October marks Breast Cancer Awareness Month. And, as it has been an extremely busy month, we are just getting around to address this topic of interest to every woman. As the most common cancer faced by women, with about 1 in 8 women developing breast cancer at some point in their lifetime, breast cancer prevention is a feminist concern. Breast cancer prevention is a key issue when we discuss democratizing healthcare for low-income women, racial justice (considering that Black women are at the greatest risk of dying from breast cancer), and climate justice (which also especially impacts low-income individuals and communities of color). Therefore, it is essential that we as feminists observe Breast Cancer Awareness month – and all months, advocate for legislation that aims to prevent breast cancer, and uplift the voices of those living with breast cancer in our day to day activism.
NOW’s friends at Breast Cancer Prevention Partners are currently working to advocate for women living with breast cancer as well as engaging in key efforts to prevent women from contracting breast cancer in the future. While some may assume that breast cancer prevention falls on the individual, it is becoming increasingly clear that breast cancer prevention must also be community and societally based. In 2017, BCPP created a Breast Cancer Prevention Plan for the state of California aimed at reducing breast cancer risks at a statewide level. A policy that all states should aim to achieve, BCPP’s Breast Cancer Prevention Plan targets individual and environmental exposure to toxic chemicals, radiation and other physical factor, structural barriers to a healthy lifestyle such as food deserts and the built environment, workplace exposures and risk factors, the impacts of alcohol consumption and tobacco use and breast cancer’s ties to the impact of racism and poverty. Each of these factors result in a comprehensive, legislative approach to combating breast cancer and promoting the health of women across the country.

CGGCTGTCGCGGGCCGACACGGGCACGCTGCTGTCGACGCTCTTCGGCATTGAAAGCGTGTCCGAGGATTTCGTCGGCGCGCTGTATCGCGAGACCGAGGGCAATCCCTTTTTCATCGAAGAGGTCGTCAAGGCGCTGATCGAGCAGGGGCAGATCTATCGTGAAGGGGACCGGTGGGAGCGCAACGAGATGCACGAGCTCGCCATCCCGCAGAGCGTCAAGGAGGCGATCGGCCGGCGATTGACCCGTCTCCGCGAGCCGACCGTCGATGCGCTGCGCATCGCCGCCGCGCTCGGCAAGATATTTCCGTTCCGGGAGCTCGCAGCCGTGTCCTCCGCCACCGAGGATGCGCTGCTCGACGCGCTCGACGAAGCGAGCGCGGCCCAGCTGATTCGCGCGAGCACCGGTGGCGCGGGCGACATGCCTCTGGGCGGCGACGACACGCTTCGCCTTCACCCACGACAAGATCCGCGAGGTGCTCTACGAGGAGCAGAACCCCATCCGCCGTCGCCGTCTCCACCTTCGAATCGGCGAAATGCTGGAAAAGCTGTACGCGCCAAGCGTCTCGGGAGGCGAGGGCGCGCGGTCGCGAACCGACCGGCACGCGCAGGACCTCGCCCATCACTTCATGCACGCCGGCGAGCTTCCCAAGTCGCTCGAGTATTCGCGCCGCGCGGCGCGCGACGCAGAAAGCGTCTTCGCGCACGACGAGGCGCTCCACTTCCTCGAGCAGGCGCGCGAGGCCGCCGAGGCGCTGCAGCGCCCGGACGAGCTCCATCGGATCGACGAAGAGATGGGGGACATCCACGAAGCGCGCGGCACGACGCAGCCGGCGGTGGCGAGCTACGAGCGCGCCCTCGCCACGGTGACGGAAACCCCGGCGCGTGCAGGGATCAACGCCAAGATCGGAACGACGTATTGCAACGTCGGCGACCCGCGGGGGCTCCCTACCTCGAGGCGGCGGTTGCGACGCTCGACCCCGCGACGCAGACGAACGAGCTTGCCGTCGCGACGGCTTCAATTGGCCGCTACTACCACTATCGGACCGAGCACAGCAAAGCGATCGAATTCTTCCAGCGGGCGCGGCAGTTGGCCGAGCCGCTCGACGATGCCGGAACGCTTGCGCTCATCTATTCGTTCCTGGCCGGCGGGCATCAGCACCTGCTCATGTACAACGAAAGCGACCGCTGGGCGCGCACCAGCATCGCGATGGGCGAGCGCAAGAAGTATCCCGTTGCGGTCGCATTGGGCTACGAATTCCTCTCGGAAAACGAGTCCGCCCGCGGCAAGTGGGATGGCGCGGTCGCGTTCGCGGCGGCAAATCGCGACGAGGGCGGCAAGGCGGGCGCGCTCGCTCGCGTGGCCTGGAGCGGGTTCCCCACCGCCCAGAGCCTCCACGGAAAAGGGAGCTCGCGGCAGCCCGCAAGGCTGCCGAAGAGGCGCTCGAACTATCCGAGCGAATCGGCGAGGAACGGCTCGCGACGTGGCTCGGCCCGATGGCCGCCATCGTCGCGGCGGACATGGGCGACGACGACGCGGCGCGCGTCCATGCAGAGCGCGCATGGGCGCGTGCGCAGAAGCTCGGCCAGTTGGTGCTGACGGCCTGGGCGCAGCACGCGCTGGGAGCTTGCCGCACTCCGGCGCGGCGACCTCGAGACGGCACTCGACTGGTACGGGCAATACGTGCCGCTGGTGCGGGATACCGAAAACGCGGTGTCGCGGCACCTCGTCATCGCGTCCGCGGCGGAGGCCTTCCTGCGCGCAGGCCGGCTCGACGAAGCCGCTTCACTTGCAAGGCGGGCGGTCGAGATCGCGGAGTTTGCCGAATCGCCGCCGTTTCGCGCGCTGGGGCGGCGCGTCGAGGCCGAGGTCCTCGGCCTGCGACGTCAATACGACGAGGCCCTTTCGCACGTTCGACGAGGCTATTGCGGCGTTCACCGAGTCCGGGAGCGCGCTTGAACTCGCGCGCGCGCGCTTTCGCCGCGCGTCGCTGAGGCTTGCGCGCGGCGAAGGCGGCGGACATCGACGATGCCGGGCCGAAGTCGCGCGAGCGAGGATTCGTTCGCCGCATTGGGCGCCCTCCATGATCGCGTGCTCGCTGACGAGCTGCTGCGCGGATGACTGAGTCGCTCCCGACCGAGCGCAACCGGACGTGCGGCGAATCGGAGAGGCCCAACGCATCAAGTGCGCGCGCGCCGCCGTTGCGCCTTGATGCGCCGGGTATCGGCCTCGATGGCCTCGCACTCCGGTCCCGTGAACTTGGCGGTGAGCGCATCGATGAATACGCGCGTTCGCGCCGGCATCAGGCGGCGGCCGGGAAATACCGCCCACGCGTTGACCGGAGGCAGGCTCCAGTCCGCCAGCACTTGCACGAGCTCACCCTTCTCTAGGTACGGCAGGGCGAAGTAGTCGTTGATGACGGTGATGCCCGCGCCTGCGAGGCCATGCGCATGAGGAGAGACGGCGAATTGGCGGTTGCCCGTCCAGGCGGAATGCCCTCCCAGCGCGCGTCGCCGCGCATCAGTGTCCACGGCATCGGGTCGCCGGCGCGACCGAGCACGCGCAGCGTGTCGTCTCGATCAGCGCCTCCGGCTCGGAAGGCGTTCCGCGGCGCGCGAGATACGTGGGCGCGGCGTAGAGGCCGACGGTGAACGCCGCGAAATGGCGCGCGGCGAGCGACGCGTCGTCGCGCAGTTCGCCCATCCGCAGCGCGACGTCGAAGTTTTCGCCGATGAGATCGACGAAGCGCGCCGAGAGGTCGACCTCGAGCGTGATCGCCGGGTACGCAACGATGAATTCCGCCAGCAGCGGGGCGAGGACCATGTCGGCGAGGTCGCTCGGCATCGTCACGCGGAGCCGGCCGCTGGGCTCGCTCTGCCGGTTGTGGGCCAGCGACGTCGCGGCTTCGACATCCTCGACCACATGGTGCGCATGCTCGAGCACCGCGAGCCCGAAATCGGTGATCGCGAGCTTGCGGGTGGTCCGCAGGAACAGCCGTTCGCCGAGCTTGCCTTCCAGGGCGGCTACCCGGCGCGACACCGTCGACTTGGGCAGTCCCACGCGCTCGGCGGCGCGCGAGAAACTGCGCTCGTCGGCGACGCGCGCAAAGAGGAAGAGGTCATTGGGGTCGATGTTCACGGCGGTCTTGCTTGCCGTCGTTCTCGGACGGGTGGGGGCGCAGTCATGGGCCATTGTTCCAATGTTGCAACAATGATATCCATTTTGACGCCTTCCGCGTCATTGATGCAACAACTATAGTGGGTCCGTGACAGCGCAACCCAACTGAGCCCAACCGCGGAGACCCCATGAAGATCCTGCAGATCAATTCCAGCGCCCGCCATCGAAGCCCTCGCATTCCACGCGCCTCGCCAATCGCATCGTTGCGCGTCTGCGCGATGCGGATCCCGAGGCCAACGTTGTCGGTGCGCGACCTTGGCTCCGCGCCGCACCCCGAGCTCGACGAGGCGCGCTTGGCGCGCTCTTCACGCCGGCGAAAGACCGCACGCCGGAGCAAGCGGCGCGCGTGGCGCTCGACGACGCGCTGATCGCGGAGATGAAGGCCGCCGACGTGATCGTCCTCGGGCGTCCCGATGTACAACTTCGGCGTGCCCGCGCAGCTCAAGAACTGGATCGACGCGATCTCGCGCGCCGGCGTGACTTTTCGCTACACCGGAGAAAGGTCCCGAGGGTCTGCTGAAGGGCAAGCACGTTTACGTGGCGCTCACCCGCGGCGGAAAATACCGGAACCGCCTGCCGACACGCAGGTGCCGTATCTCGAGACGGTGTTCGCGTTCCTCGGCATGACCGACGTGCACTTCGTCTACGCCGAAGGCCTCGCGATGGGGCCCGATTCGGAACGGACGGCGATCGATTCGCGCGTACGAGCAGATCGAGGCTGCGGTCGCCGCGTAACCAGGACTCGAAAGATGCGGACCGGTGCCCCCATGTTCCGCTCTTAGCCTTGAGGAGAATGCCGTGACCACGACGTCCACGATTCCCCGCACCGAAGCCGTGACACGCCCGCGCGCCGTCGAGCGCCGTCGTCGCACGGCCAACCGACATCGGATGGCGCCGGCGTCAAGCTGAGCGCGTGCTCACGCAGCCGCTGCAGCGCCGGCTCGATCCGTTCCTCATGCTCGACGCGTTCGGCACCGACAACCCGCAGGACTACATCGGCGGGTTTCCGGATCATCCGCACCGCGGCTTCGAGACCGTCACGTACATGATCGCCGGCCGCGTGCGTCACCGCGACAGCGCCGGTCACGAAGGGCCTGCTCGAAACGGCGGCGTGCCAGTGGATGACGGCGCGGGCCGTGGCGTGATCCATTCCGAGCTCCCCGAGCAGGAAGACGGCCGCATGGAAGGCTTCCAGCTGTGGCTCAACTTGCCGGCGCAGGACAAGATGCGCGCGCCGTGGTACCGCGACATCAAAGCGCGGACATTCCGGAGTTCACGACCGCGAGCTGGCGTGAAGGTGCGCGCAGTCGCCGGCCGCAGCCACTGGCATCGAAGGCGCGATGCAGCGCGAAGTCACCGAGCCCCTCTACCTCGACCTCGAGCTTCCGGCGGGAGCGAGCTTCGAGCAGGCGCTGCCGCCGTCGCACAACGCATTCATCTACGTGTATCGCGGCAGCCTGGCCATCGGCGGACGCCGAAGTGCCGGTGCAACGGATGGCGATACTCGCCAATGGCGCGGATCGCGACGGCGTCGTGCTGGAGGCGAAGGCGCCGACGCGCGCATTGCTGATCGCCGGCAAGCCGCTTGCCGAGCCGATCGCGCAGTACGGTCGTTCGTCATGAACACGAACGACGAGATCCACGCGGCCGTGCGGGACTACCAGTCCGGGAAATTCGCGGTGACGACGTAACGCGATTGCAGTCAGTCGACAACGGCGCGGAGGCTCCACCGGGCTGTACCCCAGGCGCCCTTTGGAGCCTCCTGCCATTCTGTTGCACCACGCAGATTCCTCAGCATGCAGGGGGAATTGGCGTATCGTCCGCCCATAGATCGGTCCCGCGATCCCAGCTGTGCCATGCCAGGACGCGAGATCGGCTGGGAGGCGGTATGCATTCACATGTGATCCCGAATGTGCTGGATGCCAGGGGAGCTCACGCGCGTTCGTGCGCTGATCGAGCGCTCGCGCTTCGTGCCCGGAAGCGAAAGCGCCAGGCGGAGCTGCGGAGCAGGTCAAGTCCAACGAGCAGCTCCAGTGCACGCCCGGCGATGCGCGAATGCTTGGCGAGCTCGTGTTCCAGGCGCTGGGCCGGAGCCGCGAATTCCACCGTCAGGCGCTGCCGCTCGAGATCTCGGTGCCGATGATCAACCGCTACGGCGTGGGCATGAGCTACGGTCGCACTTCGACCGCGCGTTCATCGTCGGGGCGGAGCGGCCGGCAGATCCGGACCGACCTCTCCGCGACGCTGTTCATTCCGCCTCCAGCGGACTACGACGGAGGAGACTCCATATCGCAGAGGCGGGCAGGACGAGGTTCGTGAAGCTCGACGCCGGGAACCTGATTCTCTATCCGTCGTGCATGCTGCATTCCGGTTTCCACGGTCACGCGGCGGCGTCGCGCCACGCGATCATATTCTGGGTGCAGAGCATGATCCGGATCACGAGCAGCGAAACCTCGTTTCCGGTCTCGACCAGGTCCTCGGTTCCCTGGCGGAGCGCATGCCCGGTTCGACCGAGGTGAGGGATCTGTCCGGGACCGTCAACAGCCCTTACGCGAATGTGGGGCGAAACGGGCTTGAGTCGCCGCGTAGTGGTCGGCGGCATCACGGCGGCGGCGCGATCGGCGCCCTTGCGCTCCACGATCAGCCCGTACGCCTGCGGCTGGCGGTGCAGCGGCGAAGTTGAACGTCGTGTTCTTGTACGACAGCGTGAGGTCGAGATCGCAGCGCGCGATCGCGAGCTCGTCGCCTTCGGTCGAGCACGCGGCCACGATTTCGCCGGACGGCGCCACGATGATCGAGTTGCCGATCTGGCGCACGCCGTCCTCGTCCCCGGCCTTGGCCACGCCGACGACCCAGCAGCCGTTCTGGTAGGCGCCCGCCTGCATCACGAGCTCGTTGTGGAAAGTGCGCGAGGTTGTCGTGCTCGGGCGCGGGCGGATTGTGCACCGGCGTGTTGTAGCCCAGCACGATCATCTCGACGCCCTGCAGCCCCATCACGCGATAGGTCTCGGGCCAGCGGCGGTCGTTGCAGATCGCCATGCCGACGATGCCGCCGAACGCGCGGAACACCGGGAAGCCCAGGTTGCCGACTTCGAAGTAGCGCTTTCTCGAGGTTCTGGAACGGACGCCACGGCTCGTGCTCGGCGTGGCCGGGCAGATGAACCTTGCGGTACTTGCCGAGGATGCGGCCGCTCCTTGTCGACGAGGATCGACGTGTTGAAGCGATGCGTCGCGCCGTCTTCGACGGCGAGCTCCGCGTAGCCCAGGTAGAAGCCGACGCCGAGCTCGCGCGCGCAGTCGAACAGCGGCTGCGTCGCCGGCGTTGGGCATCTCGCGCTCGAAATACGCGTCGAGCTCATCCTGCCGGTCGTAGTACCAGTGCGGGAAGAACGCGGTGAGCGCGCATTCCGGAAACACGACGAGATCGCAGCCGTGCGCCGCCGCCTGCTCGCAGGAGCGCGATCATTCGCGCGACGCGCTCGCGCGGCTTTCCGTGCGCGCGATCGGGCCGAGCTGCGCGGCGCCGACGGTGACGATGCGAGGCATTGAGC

Along with their work on the California Breast Cancer Prevention Plan, BCPP is taking part in chemical policy reform at the federal level with a focus on the Environmental Protection Agency’s (EPA) Toxic Substance Control Act (TSCA). Although some 85,000 different chemicals are currently registered with the EPA for use, only five have ever been regulated under the TSCA. Passed in 2016, a bill called The Frank R. Lautenberg Chemical Safety for the 21st Century Act (LCSA) creates an opportunity for the EPA to amend their tactics for protecting public health. While the LCSA falls short of its’ promises, and BCPP originally opposed the bill for that very reason, the bill does provide the EPA with more authority, resources and responsibility in terms of protecting the public from toxins that lead to diseases like breast cancer. BCPP are ensuring that this crucial piece of legislation protects the most vulnerable populations from exposure to toxic chemicals from a precautionary approach and that the EPA uses the full scope of science and research available when making decisions about a chemical’s safety.
Our allies at BCPP are taking a social justice approach when it comes to prevention of a disease that impacts millions of women and families each and every year. This Breast Cancer Awareness Month, the intersectional feminist movement must consider the actions we are taking to do the same. But please carry this information forward throughout the year and spread the word about preventing breast cancer caused by environmental factors.
Blog by Aliza Pelto, NOW Communications Intern
Breast Cancer Prevention Partners’ Policy Projects: